Well, I found that working with that small amount of egg whites (one for the meringue and one for the almond/icing sugar mixture) was a little difficult for the size of mixer I have (Kitchen Aid Pro). I probably should have used my hand mixer. I ended up adding about 1/2 of a third egg white to the final mixture in order to get the magma-like consistency (what the heck does magma look like anyway?) needed for piping.


Look, no hollows!!

Apart from that, I was very pleased with the way these turned out. This batch was, with the possible exception of the Pistachio macarons, my best batch yet. I think I’ll be switching methods, using the Italian (sucre cuit) method rather than the French method, from here on in.

Now, what flavour should I try next?

Macs Done Different

Up until now, each batch of macarons I’ve made have been done using the French method – sift the almond flour and icing sugar together, beat the egg whites with sugar, mix the two, pipe, dry, bake. Pretty standard, pretty basic. There are other methods.

Yesterday, I didn’t just make the Pistachio Macarons (which are absolutely delicious, by the way… not overly sweet, with a creamy filling), I also made a (large) batch of Grapefruit macarons. I didn’t realize the batch would be as large as it was but it’s not a problem. I froze more than half of them. Anyway, this method was a little different than all of the previous batches I’ve made. This time, the egg whites and granulated sugar were heated over a pan of simmering water until the whites were foamy and the sugar melted. Then, they were beaten together. As well, the icing sugar and almonds were mixed with half the egg whites. After the heated egg whites were beaten to firm peaks, the two masses were mixed until the proper texture was reached. Then, everything proceeded as usual.


Everything went pretty well but the final batter was a bit on the thick side and my arm was a pretty tired from the mixing. I even resorted to using the paddle on my mixer, on the lowest setting to get the batter to the correct texture. It was still a bit thick.


I ended up with five and a half trays!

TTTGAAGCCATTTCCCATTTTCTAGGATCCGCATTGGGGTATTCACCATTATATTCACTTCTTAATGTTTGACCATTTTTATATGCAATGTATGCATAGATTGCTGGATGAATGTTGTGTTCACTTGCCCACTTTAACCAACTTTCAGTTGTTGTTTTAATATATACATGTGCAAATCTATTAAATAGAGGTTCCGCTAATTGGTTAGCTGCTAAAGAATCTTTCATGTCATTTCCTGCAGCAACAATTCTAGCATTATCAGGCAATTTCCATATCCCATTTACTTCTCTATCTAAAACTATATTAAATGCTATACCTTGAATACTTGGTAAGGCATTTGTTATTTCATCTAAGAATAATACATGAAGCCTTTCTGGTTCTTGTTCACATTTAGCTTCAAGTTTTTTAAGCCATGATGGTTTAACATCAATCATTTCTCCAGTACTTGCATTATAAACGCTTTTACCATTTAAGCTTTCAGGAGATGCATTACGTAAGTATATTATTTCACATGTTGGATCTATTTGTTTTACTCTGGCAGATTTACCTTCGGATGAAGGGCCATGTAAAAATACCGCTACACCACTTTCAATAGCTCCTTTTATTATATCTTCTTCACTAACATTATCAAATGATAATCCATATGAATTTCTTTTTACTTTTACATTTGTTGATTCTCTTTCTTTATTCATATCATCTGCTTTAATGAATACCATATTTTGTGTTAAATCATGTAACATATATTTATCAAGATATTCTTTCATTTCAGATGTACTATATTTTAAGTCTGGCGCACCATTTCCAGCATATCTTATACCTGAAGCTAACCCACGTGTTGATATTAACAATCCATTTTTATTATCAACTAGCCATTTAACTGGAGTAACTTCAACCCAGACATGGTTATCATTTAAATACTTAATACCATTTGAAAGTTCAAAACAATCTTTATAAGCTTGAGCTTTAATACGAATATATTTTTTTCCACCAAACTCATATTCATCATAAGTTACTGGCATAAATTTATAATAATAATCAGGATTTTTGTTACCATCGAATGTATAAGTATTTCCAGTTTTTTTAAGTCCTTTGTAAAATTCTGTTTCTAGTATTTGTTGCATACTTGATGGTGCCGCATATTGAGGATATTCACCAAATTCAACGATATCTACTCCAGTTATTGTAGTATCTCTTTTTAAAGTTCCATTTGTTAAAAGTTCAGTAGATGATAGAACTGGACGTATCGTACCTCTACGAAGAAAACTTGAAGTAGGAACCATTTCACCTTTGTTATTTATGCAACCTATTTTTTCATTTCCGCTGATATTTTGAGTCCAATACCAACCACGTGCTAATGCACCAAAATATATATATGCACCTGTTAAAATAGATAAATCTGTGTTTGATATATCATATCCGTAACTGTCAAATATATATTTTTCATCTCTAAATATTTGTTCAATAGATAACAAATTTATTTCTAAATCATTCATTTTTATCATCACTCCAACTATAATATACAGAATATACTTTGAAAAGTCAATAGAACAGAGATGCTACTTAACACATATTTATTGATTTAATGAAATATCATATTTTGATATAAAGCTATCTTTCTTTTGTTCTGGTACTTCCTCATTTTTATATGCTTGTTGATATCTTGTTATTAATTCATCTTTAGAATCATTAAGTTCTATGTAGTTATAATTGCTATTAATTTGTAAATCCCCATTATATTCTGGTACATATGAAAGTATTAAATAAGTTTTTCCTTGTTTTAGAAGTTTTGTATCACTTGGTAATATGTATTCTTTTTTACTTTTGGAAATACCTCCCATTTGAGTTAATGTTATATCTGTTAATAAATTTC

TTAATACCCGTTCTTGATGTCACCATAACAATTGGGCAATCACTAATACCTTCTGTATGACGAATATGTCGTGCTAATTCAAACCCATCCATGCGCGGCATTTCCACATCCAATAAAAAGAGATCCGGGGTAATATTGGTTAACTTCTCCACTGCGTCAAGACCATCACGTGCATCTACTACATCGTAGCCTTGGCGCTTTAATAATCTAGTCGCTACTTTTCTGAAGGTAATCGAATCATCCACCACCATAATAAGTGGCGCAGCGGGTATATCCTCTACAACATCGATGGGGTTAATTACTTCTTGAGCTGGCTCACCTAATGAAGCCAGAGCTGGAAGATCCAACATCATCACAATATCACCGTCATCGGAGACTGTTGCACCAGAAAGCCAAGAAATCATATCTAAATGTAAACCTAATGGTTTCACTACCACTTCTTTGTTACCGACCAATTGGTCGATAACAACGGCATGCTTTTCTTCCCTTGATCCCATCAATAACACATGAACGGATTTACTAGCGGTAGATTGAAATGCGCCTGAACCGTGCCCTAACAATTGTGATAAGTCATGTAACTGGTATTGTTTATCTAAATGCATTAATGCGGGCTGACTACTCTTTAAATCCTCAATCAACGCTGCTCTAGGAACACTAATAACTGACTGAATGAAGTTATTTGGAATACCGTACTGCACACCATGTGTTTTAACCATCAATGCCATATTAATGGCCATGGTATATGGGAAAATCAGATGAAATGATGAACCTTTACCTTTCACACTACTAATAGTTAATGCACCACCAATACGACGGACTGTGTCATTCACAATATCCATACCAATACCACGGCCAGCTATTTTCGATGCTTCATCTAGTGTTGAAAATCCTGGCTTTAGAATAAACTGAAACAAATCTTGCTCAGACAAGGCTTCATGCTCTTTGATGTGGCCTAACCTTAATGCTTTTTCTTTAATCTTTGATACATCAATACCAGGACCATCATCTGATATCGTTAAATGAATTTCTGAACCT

To fill these, I made a batch of grapefruit curd and this is where things fell apart. I didn’t let the eggs, sugar, and juice mixture get thick enough before adding the butter. It tastes fine but is a bit runny. I ended up piping a ring of grapefruit buttercream and filling the ring with the curd before assembling them and refrigerating them. After resting in the fridge overnight, the curd has imparted its flavour into the shells.


This method, after having read dozens of recipes, is unique among those I’ve come across. It’s the only one I can recall reading that combines the egg whites and sugar and heats them together. I’ve seen that method used in buttercream recipes (Swiss Meringue Buttercream) but not in Macarons. As I wrote above, it worked but it was a lot of effort and sweat getting everything incorporated.

(There is another method I’ve yet to try, the Italian Method. In that method, half the egg whites are mixed with the almond/icing sugar mixture, the other half of the egg whites are beaten to stiff peaks, to which a boiled sugar/water syrup is slowly poured into the egg whites, which are then beaten again until peaks reform and egg whites have cooled. Then the almond paste, and colouring, are incorporated into the meringue until the proper consistency is reached. From there, all methods are the same.)

The resulting macarons, even though the batter was quite thick, turned out pretty good. Some of the shells were near perfect, rising straight up with feet but no ruffles. Others were a little… tipsy. I encountered something I’ve not seen in any of my previous batches. Some of them slid off their feet!


I’m not sure why that might have happened. I did get some hollows as well so perhaps I have to raise my temperature slightly. Maybe? Opinions anyone?

As for the flavour? Well, the grapefruit flavour is definitely there but not as strongly as I thought it would be. The curd did infuse into the shells but the flavour pop I was expecting just isn’t there. I’m sure, if the curd had been done properly, that flavour pop would have taken these over the top.